Medication help for a tomorrow a.m. meeting!

Discussion in 'General Parenting' started by nvts, May 4, 2010.

  1. nvts

    nvts Active Member

    Hi! I know I haven't been around lately (mostly in the Watercooler) but difficult child 1 is going south rapidly. They've added mood disorder not otherwise specified to his diagnosis of aspergers and learning disability. My husband (now officially known as AH) and I separated over Easter break and difficult child 1 prior to and currently is spiraling out of control.

    A list:

    he's punching holes in walls
    throwing things very forcefully
    anxious about irrational things (my teachers at school will hate me if I don't get this done and will throw me out of the school)
    cursing at everyone
    threatening to kill everyone in the household, my sister and my dad
    trip to the psychiatric e.r. and released

    I'm meeting (without him - the State Tests are going on) with his psychiatrist, therapist and the therapist's boss tomorrow and I know that they're going to suggest medications.

    A disclaimer for you all: I know you're not doctors (and to my knowledge never played one on TV), but have any of you dealt with this sort of behavior and had success with any type of medication? I want to read up on them so that I can make an informed decision and have her write the scripts.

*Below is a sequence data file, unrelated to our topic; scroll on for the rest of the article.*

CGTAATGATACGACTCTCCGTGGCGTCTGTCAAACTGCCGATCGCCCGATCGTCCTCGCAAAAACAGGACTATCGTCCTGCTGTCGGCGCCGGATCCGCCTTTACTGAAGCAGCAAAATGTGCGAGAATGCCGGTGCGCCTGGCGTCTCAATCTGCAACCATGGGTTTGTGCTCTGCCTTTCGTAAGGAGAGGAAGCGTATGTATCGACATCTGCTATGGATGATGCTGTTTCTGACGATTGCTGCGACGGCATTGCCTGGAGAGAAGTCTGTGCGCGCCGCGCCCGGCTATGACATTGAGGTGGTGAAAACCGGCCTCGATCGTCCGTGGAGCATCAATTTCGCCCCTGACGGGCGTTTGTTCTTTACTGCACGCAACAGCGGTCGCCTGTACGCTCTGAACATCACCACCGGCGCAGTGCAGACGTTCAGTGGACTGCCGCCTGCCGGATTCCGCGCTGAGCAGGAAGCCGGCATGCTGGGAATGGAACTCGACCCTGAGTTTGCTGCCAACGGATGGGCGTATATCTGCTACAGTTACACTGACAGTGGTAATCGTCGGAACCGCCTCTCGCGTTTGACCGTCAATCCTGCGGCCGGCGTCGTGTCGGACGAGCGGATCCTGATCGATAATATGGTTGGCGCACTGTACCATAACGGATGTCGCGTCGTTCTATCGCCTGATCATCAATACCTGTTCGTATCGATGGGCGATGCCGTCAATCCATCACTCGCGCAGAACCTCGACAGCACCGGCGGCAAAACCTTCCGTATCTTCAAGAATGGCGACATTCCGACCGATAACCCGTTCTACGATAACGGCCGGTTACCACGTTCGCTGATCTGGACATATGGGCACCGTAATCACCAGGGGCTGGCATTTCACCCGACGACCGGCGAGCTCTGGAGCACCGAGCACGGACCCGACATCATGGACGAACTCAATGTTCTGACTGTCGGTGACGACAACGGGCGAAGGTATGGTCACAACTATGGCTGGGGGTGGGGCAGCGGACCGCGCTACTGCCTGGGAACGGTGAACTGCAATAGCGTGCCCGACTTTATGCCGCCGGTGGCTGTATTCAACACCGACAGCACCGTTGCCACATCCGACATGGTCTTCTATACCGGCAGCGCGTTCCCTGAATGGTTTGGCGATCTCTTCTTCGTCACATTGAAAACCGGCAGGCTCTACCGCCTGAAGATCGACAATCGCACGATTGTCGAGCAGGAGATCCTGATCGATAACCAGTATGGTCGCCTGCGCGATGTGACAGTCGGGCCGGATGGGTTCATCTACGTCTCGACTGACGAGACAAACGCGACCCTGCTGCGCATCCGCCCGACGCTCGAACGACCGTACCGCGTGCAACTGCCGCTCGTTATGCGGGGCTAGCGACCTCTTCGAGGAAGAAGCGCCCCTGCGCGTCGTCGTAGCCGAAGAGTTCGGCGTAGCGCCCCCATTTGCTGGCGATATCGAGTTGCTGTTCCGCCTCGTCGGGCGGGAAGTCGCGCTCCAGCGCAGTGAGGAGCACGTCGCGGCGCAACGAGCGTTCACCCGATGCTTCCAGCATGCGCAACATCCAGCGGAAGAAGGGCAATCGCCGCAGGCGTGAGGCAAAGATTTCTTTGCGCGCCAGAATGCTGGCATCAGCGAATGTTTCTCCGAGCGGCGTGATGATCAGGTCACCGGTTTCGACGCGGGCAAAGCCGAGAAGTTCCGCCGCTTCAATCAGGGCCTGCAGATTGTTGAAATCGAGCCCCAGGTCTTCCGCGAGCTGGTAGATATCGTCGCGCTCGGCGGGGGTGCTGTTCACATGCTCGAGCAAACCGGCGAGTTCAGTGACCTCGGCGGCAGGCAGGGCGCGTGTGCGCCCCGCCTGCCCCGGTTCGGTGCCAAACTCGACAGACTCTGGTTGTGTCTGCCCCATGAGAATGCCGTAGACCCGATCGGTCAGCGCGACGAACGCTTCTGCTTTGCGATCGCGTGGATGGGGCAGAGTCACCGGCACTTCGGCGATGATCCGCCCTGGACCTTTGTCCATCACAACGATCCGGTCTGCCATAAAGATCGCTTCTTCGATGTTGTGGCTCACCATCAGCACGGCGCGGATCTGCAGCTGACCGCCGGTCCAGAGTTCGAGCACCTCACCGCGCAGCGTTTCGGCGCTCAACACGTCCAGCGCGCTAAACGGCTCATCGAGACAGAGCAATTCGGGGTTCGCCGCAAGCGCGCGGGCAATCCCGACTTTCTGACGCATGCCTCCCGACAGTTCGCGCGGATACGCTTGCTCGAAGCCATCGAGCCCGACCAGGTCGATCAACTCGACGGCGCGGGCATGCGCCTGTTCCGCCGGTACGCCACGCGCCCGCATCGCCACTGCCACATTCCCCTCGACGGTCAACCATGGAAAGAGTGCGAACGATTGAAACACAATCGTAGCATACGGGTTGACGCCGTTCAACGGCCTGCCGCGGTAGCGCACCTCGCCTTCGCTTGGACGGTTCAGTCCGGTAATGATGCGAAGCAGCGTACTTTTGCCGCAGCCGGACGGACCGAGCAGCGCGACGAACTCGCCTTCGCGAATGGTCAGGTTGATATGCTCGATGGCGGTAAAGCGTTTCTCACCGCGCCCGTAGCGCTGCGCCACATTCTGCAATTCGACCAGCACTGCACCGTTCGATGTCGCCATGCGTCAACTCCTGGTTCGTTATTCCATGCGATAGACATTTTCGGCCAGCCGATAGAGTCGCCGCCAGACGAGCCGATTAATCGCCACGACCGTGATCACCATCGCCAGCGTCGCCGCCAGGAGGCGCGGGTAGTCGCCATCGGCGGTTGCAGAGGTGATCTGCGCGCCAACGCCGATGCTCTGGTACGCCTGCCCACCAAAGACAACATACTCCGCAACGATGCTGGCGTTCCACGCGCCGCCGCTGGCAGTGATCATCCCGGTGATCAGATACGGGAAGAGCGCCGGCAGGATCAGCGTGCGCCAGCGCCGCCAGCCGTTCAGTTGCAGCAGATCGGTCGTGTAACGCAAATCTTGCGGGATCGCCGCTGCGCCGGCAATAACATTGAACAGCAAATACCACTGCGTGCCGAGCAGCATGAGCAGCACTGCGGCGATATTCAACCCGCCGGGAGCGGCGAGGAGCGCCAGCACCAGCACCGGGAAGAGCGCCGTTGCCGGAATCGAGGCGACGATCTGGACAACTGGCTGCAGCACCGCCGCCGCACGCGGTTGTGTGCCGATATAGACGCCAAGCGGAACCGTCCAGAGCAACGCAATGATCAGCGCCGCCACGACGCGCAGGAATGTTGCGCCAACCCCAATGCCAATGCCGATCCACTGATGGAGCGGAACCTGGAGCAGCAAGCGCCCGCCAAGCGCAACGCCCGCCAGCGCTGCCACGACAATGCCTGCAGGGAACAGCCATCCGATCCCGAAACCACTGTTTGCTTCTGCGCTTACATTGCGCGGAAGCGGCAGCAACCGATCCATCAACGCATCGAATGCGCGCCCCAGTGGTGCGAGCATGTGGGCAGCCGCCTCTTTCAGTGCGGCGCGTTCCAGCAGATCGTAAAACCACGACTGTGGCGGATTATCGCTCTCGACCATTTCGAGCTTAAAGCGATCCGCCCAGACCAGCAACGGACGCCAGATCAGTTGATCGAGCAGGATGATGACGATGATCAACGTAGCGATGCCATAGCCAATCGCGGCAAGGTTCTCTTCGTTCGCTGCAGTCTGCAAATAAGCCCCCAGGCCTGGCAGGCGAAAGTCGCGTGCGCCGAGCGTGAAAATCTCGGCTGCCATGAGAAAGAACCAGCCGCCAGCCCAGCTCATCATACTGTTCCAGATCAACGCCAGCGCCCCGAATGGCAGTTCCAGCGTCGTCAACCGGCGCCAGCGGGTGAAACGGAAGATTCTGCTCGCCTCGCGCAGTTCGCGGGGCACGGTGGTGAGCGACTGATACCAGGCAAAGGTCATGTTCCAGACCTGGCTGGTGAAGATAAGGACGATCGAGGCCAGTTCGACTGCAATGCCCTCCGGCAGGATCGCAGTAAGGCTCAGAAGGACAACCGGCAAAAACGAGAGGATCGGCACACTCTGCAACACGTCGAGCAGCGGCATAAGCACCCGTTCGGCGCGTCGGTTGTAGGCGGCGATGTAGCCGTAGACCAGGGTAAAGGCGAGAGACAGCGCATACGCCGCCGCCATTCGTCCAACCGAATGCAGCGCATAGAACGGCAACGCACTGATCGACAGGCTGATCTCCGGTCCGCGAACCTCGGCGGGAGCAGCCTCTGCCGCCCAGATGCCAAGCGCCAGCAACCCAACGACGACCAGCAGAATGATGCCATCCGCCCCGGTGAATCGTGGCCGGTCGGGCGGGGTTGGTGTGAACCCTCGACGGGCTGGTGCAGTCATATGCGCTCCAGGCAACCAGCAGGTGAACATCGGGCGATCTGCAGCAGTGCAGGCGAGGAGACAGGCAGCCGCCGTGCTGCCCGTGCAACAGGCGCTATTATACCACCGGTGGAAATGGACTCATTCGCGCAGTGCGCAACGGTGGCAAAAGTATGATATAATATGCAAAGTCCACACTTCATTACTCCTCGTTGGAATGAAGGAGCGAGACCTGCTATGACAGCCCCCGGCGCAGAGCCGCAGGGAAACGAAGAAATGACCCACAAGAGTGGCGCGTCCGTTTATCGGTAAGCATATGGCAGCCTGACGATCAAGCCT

By the way, my marriage is a train wreck and so am I - any help would really help with the stress levels here!

  2. svengandhi

    svengandhi Well-Known Member

    I have no advice on medications but want to wish you good luck.

    My 2 youngest are also taking the NY state tests this week and last and then the Regents are coming up fo difficult child (4 Regents, one AP test and SAT 2's for him).

    Can it be the stress of the tests that are partly getting to him? There is so much emphasis put on them in so many school district's, including mine. One year, I was told to keep Learning Disability (LD) child home because his results might skew the grade! I sent him in.

    Does your school district have the Banana Splits progam - that's a group that the guidance counselor or someone runs with kids whose parents are going through problems. How about a circle of friends for him? Maybe if school feels a little safer for him, he might not act out as much.

    Good luck.
  3. smallworld

    smallworld Moderator

    Beth, I'm so sorry. Major hugs!

    What has he already been on that didn't work? And what was the reaction? That will give us a place to start with suggestions.
  4. nvts

    nvts Active Member

    He did Concerta with no positive results, Abilify made him gain 22 pounds in 2 mos. so with my history of type 1 diabetes we couldn't continue (and it wasn't changing anything at all), the Oxcarbazipine (a seizure medication that supposedly would help the mood disorder stuff) that had no positive results and when we titrated down he had awful withdrawal symptoms, almost a year with no medications and was doing well and then after February started with the anxiety, so we have been doing this "as needed" deal with a type of Benadryl with an anxiety kicker called hydroxyzine. Nothing changed but the behavior has been outrageous.

    Hope that helps! :D

    Last edited: May 4, 2010
  5. smallworld

    smallworld Moderator

    Mood disorder is a catch-all diagnosis. It could be treated with:
    Atypical antipsychotics
    Mood stabilizers

    A medication that is FDA-approved for kids on the spectrum is Risperdal, but like Abilify, it will cause weight gain. It will treat irrational anxiety, aggressive tendencies and rage behaviors.